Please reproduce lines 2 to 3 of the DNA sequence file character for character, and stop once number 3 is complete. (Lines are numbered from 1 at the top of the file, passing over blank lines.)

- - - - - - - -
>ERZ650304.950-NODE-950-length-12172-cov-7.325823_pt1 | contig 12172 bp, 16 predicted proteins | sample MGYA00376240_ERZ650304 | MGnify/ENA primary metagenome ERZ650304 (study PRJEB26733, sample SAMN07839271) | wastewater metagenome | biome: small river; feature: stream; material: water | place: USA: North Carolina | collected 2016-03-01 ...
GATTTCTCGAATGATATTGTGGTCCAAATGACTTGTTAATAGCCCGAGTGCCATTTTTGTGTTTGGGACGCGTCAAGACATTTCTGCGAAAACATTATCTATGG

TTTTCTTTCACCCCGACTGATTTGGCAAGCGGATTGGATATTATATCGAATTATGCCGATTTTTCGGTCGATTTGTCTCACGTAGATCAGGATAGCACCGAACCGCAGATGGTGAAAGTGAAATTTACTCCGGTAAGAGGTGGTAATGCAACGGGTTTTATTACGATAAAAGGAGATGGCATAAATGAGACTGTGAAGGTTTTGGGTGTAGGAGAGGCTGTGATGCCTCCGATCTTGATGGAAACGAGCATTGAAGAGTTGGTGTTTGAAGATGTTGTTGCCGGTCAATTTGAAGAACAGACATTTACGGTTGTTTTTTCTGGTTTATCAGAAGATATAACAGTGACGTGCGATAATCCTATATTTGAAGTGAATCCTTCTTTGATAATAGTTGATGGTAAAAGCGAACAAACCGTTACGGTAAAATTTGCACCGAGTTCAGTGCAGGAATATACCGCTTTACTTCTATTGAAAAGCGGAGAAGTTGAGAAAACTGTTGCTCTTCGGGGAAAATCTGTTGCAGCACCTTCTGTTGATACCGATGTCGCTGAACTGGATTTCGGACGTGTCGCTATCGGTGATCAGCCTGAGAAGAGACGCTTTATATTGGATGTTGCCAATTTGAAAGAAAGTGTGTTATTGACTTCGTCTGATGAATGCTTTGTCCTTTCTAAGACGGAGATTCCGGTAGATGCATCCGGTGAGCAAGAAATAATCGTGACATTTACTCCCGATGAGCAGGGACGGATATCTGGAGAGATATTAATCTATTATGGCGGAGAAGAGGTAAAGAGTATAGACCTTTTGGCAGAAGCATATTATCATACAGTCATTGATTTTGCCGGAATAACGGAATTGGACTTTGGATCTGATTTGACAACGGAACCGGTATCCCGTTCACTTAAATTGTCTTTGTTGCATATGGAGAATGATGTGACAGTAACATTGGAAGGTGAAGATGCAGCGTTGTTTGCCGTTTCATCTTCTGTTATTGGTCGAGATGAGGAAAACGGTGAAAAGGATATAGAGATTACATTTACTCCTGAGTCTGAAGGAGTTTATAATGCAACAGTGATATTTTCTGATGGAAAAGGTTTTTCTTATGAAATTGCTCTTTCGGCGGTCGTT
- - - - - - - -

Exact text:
GATTTCTCGAATGATATTGTGGTCCAAATGACTTGTTAATAGCCCGAGTGCCATTTTTGTGTTTGGGACGCGTCAAGACATTTCTGCGAAAACATTATCTATGG

TTTTCTTTCACCCCGACTGATTTGGCAAGCGGATTGGATATTATATCGAATTATGCCGATTTTTCGGTCGATTTGTCTCACGTAGATCAGGATAGCACCGAACCGCAGATGGTGAAAGTGAAATTTACTCCGGTAAGAGGTGGTAATGCAACGGGTTTTATTACGATAAAAGGAGATGGCATAAATGAGACTGTGAAGGTTTTGGGTGTAGGAGAGGCTGTGATGCCTCCGATCTTGATGGAAACGAGCATTGAAGAGTTGGTGTTTGAAGATGTTGTTGCCGGTCAATTTGAAGAACAGACATTTACGGTTGTTTTTTCTGGTTTATCAGAAGATATAACAGTGACGTGCGATAATCCTATATTTGAAGTGAATCCTTCTTTGATAATAGTTGATGGTAAAAGCGAACAAACCGTTACGGTAAAATTTGCACCGAGTTCAGTGCAGGAATATACCGCTTTACTTCTATTGAAAAGCGGAGAAGTTGAGAAAACTGTTGCTCTTCGGGGAAAATCTGTTGCAGCACCTTCTGTTGATACCGATGTCGCTGAACTGGATTTCGGACGTGTCGCTATCGGTGATCAGCCTGAGAAGAGACGCTTTATATTGGATGTTGCCAATTTGAAAGAAAGTGTGTTATTGACTTCGTCTGATGAATGCTTTGTCCTTTCTAAGACGGAGATTCCGGTAGATGCATCCGGTGAGCAAGAAATAATCGTGACATTTACTCCCGATGAGCAGGGACGGATATCTGGAGAGATATTAATCTATTATGGCGGAGAAGAGGTAAAGAGTATAGACCTTTTGGCAGAAGCATATTATCATACAGTCATTGATTTTGCCGGAATAACGGAATTGGACTTTGGATCTGATTTGACAACGGAACCGGTATCCCGTTCACTTAAATTGTCTTTGTTGCATATGGAGAATGATGTGACAGTAACATTGGAAGGTGAAGATGCAGCGTTGTTTGCCGTTTCATCTTCTGTTATTGGTCGAGATGAGGAAAACGGTGAAAAGGATATAGAGATTACATTTACTCCTGAGTCTGAAGGAGTTTATAATGCAACAGTGATATTTTCTGATGGAAAAGGTTTTTCTTATGAAATTGCTCTTTCGGCGGTCGTT